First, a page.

Thanks to social media, be it Facebook or Google+, people around the world are used to being interactive. Therefore, when they come to your special event, it’s not wise to have them just sitting there. Instead, provide opportunities to involve them in ways that communicate the messages embedded in this special event.
Logistics firm William B. Meyer needed to develop its value statement with employees so it requested Image Marketing Consultants set up a special event for brainstorming and sharing ideas. Image Marketing Consultants had those attending on their feet, as SPECIAL MEETINGS reports, preparing desserts which symbolized values like creativity or integrity. That experience, especially the team work, made concrete the messages William B. Meyer needed employees to embody.
Another example of an interactive special event took place at the New Haven Zen Center on March 16th in its “Introduction to Zen” all-day retreat. The afternoon schedule had those attending divided into work crews. One team polished the wood in that Victorian building. Another cleaned the windows. One did yard work. And another cleaned up after the shared meal, served monastic-style. The objective was reinforcing the zen principle of seamless living, not separating oneself from the direct experience of being in the now.
People learn by doing and they bond, both with each other and the organization, in the process.
Kate Sirignano, founder of Image Marketing Consultants, invites you to a complimentary consultation about your special events, partnerships, marketing mix, public relations, and social media firstname.lastname@example.org, 203-404-4868.
Social media is a powerful commercial tool for marketing, advocacy, fundraising, sponsoring special events, and selling. However, too often it doesn’t generate the expected outcomes.
One major reason is that the content, be it the landing page on the website or the text on a video for YouTube, has no call to action. You present your message but you do not follow that with what the audience should do next. That’s why even the most well-done content in social media isn’t converting to results.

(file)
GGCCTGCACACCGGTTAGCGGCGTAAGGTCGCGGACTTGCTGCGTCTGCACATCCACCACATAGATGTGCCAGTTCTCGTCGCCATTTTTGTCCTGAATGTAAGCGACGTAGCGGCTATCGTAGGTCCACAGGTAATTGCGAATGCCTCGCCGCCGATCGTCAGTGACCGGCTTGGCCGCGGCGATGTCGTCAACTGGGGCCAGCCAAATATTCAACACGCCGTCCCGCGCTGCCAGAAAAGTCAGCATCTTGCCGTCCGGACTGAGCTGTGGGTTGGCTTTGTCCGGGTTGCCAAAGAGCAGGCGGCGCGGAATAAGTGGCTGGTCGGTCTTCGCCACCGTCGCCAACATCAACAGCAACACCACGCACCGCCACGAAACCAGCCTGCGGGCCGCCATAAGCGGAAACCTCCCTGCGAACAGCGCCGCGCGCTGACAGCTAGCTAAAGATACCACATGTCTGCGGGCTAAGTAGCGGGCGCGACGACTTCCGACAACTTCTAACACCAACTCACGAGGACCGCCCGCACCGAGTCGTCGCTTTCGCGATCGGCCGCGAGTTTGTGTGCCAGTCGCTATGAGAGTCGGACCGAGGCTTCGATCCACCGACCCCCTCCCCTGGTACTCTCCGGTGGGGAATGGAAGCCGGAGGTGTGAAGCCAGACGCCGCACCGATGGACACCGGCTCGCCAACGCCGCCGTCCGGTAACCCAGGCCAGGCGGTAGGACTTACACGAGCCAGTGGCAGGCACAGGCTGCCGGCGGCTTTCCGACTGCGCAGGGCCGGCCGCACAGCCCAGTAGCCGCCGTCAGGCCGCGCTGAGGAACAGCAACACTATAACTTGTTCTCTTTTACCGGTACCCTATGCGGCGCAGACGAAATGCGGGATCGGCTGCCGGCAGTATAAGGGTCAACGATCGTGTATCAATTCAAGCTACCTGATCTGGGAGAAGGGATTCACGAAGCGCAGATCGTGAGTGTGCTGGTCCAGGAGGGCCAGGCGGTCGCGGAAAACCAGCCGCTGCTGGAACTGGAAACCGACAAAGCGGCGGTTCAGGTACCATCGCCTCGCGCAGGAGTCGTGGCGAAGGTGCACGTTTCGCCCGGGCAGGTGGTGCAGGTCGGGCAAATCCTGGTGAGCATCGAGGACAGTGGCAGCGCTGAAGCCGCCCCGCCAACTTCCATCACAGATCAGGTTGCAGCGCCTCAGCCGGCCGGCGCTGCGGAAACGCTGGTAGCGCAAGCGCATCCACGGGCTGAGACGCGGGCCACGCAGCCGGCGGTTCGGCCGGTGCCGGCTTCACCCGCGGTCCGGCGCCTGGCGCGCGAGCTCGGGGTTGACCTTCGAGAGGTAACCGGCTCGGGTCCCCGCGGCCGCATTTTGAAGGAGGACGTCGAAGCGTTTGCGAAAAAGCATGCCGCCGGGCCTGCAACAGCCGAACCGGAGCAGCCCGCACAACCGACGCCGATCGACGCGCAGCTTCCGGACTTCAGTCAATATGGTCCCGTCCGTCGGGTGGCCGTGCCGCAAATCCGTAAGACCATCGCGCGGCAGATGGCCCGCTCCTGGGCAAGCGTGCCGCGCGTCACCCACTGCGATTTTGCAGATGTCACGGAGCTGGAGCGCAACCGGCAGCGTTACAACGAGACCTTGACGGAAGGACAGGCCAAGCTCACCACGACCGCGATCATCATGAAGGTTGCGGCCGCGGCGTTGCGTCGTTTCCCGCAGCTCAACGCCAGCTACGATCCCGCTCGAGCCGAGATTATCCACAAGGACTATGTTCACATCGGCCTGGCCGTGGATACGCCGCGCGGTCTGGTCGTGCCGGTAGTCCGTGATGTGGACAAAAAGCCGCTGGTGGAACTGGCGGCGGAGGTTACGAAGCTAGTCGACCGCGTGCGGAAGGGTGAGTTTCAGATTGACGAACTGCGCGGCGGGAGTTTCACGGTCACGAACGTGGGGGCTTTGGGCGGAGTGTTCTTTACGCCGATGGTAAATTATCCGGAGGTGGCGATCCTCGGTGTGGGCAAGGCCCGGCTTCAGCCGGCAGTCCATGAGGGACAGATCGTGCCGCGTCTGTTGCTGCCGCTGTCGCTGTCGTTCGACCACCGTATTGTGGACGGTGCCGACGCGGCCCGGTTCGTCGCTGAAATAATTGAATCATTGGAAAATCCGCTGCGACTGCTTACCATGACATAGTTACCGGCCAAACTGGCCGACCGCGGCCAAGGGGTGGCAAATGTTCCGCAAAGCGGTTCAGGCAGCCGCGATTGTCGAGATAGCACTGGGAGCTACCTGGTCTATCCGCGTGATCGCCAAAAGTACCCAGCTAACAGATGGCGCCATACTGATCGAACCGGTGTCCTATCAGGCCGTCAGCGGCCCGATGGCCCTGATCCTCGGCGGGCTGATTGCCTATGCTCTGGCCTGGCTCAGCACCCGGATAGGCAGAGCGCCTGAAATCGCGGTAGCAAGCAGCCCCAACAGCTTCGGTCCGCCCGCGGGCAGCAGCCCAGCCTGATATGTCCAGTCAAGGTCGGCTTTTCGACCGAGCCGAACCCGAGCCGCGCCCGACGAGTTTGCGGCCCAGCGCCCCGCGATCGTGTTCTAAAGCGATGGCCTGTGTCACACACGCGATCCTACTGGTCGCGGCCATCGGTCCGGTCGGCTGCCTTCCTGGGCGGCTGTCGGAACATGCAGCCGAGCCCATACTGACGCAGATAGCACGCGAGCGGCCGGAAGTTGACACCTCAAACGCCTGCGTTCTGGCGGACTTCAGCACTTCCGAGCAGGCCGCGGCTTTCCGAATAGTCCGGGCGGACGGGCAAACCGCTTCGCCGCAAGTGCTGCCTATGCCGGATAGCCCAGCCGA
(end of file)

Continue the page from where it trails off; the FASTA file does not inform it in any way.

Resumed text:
That call of action could be to click or pick up the phone for a complimentary consultation. It could be to place an order for gold-plated earrings for which there is free shipping. It could be to scroll through the contact information to find your government representatives and then create your own email to tell them how you feel about a certain piece of legislation. It could be to donate $10 to the victims of a natural disaster.
When you don’t have a clear call to action, you leave your target markets hanging. They have no direction as to what to do next. And you have wasted this opportunity.
Kate Sirignano, founder of Image Marketing Consultants, invites you to a complimentary consultation for your marketing, public relations, partnership, special events, and social media needs email@example.com, 203-404-4868.
“Passion.” That’s exactly what a growing number of young women and men have for animals.
Therefore, as THE NEW YORK TIMES reports, they work very hard to prepare for veterinary school, which is difficult to get into. Those who are admitted take on six-figure student loan debt. At the end of three years not many are the lucky ones to be hired for the few jobs out there. And, most of those few jobs hardly pay enough to justify the loan debt.
Professional tragedies like that one as well as those happening among the passionate in journalism and law schools have more and more people considering what “passion” means. Could it simply denote love of something and that’s about all? Passion doesn’t necessarily translate into professional career success.
More importantly, what does “passion” indicate about the professional? Would you dare have your wedding dress produced by someone who ad reads “Passionate About Your Special Day” or the one whose ad reads “Produced 200 wedding dresses for Brides Whose Testimonials Are Framed In Our Shop?”
In short, what message are you sending when you use the term “passion?” Not a clear one. Therefore, businesses and nonprofits might rethink leveraging “passion” in marketing communications and public relations. In addition to not really meaning much as a message about your product or service, it is overused.
Kate Sirignano, founder of Image Marketing Consultants, invites you for a complimentary consultation on your marketing, public relations, partnership, special events, and social media needs firstname.lastname@example.org, 203-404-4868.